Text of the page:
Oh, no. My daughter and granddaughter are coming to visit for a week on Friday, and my wife has decided we have to make a more baby-friendly home. Which means…THE SPIDERS MUST GO. I tell her that the spiders were here first, so maybe it’s the baby who should make accommodations. That didn’t work. The baby will need to learn to love spiders eventually, so why not start early? No go. Maybe the baby would like to learn spider-catching technique, so you’re depriving her of a learning opportunity. Nope. So Mary’s been out in the sun room, destroying a happy, loving community by scooping up spiders and their many egg sacs, and has brought them to me. At least I’ve got a nice home for them in the lab.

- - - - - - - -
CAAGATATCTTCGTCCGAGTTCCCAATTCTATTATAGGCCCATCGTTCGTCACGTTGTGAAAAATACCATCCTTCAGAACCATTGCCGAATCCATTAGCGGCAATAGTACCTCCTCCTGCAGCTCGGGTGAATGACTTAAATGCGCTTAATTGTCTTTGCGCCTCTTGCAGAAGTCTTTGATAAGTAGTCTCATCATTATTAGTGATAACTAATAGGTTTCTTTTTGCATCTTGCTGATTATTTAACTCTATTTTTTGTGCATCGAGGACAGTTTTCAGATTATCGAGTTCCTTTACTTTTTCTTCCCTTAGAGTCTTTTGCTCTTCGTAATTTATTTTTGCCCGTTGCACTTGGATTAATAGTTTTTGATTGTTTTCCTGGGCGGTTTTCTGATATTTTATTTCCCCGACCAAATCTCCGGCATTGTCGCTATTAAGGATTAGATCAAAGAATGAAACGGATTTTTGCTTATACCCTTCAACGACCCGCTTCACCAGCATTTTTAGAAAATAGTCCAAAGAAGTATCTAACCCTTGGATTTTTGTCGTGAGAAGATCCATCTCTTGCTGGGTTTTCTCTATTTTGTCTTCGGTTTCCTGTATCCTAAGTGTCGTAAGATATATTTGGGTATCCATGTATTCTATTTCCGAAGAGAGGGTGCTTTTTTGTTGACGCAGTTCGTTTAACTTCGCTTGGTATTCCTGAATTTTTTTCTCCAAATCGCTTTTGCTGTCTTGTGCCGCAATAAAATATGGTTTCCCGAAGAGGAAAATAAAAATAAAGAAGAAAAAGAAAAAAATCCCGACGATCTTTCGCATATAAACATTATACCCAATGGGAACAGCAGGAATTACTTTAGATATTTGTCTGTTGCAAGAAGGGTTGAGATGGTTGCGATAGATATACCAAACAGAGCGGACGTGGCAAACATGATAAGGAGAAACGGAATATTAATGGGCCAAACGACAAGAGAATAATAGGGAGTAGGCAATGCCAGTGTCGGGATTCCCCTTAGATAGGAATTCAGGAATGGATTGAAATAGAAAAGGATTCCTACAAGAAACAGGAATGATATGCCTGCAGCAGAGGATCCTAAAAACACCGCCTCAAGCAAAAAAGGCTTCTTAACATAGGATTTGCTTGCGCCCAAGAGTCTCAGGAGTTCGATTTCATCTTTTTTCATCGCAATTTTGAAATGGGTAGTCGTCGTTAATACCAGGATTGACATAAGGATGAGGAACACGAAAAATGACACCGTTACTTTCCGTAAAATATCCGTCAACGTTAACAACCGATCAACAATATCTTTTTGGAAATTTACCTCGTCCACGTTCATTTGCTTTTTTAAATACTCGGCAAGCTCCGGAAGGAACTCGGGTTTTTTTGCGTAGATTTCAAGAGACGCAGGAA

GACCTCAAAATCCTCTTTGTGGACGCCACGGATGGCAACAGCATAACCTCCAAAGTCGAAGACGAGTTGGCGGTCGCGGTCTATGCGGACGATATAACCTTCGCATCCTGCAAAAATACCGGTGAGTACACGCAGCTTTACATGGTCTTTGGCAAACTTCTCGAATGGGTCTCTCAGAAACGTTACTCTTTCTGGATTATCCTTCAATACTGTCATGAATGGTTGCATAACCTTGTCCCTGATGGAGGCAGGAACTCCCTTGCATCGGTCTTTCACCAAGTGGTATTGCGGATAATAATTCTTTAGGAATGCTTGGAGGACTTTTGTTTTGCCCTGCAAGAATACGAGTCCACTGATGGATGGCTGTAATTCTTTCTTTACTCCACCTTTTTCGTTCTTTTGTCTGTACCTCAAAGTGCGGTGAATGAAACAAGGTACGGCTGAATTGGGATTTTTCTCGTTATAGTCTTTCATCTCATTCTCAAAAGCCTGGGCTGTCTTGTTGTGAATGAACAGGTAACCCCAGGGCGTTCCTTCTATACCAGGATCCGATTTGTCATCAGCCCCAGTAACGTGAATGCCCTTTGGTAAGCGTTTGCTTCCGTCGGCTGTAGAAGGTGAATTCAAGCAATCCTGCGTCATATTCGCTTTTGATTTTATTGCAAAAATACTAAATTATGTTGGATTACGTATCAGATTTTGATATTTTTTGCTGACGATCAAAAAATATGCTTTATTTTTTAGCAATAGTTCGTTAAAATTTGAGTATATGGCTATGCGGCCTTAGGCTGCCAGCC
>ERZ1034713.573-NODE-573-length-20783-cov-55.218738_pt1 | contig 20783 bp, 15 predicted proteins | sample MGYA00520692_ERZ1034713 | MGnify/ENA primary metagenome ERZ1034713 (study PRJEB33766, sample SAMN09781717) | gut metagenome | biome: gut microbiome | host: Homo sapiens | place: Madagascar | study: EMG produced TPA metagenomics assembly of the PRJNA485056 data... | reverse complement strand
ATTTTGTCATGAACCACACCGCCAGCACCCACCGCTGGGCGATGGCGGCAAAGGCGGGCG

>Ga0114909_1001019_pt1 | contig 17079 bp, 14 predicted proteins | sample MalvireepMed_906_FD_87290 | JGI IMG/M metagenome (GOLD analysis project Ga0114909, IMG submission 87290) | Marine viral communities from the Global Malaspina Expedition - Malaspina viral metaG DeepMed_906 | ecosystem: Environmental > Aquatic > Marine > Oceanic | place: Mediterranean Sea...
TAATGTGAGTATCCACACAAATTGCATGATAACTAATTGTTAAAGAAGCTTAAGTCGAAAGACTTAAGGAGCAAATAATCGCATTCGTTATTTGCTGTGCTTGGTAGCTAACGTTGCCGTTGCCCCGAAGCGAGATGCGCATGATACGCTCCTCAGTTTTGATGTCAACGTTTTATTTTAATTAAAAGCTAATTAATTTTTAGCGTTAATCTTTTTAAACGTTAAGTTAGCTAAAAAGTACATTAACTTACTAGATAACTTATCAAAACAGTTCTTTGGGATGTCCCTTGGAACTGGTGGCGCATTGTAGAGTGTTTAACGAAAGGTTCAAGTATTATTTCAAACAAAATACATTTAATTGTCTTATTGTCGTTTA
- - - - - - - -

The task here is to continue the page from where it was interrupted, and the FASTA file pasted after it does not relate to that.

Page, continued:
Look at that lovely lady! I’m seeing more of these paler morphs lately, and I don’t know if it’s seasonal, a side-effect of frequently distended abdomens during laying season, or just a particular genetic strain. I’m thinking a good project for a student this Fall will be to photographically document the pigment patterns on the spider abdomens in our colony, and try to correlate those with pigment patterns in their offspring.
They’re also beautiful, you know. Beauty is a major plus in any scientific endeavor.